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Person# Shengnan Zhang

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Magnetic field

A magnetic field is a vector field that describes the magnetic influence on moving electric charges, electric currents, and magnetic materials. A moving charge in a magnetic field experiences a for

Fermi surface

In condensed matter physics, the Fermi surface is the surface in reciprocal space which separates occupied from unoccupied electron states at zero temperature. The shape of the Fermi surface is deriv

Electronic band structure

In solid-state physics, the electronic band structure (or simply band structure) of a solid describes the range of energy levels that electrons may have within it, as well as the ranges of energy th

People doing similar research (92)

Huancheng Chen, Quansheng Wu, Oleg Yazyev, Shengnan Zhang

The extremely large magnetoresistance (XMR) observed in many topologically nontrivial and trivial semimetals has attracted much attention in relation to its underlying physical mechanism. In this paper, by combining the band structure and Fermi surface (FS) calculations with the Hall resistivity and de Haas-van Alphen (dHvA) oscillation measurements, we studied the anisotropy of magnetoresistance (MR) of ReO3 with a simple cubic structure, an "ordinary" nonmagnetic metal considered previously. We found that ReO3 exhibits almost all the characteristics of XMR semimetals: the nearly quadratic field dependence of MR, a field-induced upturn in resistivity followed by a plateau at low temperatures, and high mobilities of charge carriers. It was found that for magnetic field H applied along the c axis, the MR exhibits an unsaturated H-1.75 dependence, which was argued to arise from the complete carrier compensation supported by the Hall resistivity measurements. For H applied along the direction of 15 degrees relative to the c axis, an unsaturated H-1.90 dependence of MR up to (9.43 x 10(3))% at 10 K and 9 T was observed, which was explained by the existence of electron open orbits extending along the k(x) direction. Two mechanisms responsible for XMR observed usually in the semimetals occur also in the simple metal ReO3 due to its peculiar FS (two closed electron pockets and one open electron pocket), once again indicating that the details of FS geometrical configuration are a key factor for the observed XMR in materials.

Huancheng Chen, Quansheng Wu, Oleg Yazyev, Shengnan Zhang

We performed calculations of the electronic band structure and the Fermi surface as well as measured the longitudinal resistivity rho(xx)(T,H), Hall resistivity rho(xy)(T,H), and quantum oscillations of the magnetization as a function of temperature at various magnetic fields for MoO2 with a monoclinic crystal structure. The band structure calculations show that MoO2 is a nodal-line semimetal when spin-orbit coupling is ignored. It was found that a large magnetoresistance reaching 5.03 x 10 4 % at 2 K and 9 T, its nearly quadratic field dependence, and a field-induced up-turn behavior of rho(xx)(T), the characteristics common for many topologically nontrivial as well as trivial semimetals, emerge also in MoO2. The observed properties are attributed to a perfect charge-carrier compensation, evidenced by both calculations relying on the Fermi surface topology and the Hall resistivity measurements. Both the observation of negative magnetoresistance for magnetic field along the current direction and the nonzero Berry phase in de Haas-van Alphen measurements indicate that pairs of Weyl points appear in MoO2, which may be due to the crystal symmetry breaking. These results highlight MoO2 as a platform for studying the topological properties of oxides.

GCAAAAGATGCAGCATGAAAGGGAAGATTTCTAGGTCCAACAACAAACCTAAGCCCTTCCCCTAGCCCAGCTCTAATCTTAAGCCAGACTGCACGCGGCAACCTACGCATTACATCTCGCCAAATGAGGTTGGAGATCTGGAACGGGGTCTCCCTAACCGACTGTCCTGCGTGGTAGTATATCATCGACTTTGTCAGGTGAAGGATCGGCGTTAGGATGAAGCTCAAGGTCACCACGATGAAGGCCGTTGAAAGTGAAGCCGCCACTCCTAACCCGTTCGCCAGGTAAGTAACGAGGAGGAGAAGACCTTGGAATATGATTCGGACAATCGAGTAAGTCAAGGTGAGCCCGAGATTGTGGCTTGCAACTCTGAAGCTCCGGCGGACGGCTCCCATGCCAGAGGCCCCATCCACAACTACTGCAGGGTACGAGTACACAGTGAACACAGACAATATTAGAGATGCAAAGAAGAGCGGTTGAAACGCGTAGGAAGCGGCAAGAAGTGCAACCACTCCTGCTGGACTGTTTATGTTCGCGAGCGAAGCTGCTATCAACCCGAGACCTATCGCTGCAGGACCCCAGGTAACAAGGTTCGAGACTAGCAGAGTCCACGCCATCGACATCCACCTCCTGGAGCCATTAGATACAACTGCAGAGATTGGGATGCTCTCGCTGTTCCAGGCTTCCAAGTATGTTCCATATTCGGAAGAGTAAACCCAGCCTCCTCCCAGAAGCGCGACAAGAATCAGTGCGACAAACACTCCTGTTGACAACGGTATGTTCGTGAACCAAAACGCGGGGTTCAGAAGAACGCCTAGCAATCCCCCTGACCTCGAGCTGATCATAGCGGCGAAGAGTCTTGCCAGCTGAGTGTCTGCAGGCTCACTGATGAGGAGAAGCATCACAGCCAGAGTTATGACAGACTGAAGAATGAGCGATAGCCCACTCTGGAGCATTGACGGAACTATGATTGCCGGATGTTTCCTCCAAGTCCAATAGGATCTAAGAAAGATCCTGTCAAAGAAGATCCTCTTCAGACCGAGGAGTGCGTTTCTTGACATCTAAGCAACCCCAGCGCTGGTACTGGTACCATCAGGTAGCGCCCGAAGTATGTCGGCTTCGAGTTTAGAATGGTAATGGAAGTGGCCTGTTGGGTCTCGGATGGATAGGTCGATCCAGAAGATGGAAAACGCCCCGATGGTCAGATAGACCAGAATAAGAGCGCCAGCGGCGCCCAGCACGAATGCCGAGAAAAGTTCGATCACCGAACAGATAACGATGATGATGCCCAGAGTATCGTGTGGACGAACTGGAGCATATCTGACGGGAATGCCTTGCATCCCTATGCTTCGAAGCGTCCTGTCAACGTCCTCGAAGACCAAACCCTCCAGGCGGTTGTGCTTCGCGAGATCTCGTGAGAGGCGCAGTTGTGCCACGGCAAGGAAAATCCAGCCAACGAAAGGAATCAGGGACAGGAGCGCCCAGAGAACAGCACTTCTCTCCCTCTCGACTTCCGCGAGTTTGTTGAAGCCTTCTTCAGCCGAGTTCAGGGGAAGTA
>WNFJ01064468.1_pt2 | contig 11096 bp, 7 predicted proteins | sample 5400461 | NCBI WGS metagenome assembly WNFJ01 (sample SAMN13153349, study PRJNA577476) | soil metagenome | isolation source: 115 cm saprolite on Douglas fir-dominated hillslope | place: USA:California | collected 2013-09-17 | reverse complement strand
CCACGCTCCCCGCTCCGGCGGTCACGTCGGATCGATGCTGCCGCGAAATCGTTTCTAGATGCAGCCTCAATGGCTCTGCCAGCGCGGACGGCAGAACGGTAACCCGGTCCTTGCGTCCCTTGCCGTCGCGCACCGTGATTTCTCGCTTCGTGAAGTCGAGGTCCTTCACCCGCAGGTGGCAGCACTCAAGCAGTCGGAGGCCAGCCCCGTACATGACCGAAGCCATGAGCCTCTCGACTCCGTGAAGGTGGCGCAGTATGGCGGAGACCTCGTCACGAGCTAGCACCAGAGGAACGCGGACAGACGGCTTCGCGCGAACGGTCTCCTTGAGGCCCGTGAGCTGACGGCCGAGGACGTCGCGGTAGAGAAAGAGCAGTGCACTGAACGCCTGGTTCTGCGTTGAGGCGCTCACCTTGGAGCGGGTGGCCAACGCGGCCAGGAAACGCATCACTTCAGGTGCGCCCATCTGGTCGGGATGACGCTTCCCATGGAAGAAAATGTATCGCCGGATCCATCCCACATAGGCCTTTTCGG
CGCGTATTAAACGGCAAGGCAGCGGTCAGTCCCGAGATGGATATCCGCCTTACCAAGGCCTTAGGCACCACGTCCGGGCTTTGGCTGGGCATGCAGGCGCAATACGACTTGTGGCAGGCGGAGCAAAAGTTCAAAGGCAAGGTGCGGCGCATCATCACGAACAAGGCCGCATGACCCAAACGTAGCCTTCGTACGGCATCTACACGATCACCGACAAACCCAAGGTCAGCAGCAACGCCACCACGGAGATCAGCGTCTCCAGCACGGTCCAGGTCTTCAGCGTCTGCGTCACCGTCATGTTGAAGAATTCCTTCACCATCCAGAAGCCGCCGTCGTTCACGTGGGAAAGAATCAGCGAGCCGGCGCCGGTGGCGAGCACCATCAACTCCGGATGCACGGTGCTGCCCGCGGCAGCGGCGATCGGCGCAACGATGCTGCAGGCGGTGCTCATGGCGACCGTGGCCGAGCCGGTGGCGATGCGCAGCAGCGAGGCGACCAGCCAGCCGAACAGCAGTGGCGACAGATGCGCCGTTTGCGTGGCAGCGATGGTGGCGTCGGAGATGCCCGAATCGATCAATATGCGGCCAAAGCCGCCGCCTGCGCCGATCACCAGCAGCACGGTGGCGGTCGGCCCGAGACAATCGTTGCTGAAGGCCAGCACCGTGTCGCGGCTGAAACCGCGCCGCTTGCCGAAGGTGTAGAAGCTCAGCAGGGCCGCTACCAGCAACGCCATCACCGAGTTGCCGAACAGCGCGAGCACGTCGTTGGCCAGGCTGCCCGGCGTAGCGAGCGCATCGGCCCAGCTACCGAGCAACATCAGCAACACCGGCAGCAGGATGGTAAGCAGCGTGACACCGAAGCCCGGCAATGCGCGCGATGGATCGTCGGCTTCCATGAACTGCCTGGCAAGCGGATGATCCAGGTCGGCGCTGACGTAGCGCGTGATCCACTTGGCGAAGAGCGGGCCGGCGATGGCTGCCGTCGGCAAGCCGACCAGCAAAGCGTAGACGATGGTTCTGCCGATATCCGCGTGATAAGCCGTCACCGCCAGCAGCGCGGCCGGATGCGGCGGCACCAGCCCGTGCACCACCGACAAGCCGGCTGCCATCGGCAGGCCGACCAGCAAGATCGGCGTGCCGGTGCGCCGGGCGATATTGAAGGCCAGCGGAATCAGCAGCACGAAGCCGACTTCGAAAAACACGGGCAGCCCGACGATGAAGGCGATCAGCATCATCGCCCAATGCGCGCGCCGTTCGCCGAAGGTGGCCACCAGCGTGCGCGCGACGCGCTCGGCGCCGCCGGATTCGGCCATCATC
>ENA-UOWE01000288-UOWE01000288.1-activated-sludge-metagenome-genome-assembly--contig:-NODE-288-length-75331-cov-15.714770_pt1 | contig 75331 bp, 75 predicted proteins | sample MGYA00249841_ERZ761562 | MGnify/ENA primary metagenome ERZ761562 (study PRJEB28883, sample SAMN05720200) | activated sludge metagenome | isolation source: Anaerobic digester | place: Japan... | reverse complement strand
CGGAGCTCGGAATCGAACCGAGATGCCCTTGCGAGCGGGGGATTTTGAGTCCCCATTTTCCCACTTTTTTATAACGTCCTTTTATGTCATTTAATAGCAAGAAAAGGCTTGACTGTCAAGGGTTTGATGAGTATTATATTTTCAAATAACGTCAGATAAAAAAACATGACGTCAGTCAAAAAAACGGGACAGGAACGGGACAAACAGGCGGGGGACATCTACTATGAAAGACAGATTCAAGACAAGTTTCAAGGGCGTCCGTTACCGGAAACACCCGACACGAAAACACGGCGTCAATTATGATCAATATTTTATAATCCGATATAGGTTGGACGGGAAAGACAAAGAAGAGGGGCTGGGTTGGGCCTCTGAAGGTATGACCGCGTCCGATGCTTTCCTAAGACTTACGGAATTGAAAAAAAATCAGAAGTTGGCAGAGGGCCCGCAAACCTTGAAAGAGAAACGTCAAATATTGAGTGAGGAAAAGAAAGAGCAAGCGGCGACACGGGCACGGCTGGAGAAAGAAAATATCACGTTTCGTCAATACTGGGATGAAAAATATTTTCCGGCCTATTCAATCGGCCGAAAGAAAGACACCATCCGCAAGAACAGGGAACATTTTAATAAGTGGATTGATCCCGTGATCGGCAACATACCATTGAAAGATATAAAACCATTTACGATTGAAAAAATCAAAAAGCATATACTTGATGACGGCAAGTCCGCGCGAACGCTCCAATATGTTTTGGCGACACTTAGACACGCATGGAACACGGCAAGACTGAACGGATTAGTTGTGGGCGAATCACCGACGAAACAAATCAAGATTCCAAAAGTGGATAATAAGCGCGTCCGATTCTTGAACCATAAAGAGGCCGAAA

2020Jan Hugo Dil, Quansheng Wu, Oleg Yazyev, Shengnan Zhang

Constrained by the Nielsen-Ninomiya no-go theorem, in all so-far experimentally determined Weyl semimetals (WSMs) the Weyl points (WPs) always appear in pairs in the momentum space with no exception. As a consequence, Fermi arcs occur on surfaces which connect the projections of the WPs with opposite chiral charges. However, this situation can be circumvented in the case of unpaired WP, without relevant surface Fermi arc connecting its surface projection, appearing singularly, while its Berry curvature field is absorbed by nontrivial charged nodal walls. Here, combining angle-resolved photoemission spectroscopy with density functional theory calculations, we show experimentally that a singular Weyl point emerges in PtGa at the center of the Brillouin zone (BZ), which is surrounded by closed Weyl nodal walls located at the BZ boundaries and there is no Fermi arc connecting its surface projection. Our results reveal that nontrivial band crossings of different dimensionalities can emerge concomitantly in condensed matter, while their coexistence ensures the net topological charge of different dimensional topological objects to be zero. Our observation extends the applicable range of the original Nielsen-Ninomiya no-go theorem which was derived from zero dimensional paired WPs with opposite chirality. In all experimentally observed Weyl semimetals so far, the Weyl points always appear in pairs in the momentum space. Here, the authors report one unpaired Weyl point without surface Fermi arc emerging at the center of the Brillouin zone, which is surrounded by charged Weyl nodal walls in PtGa.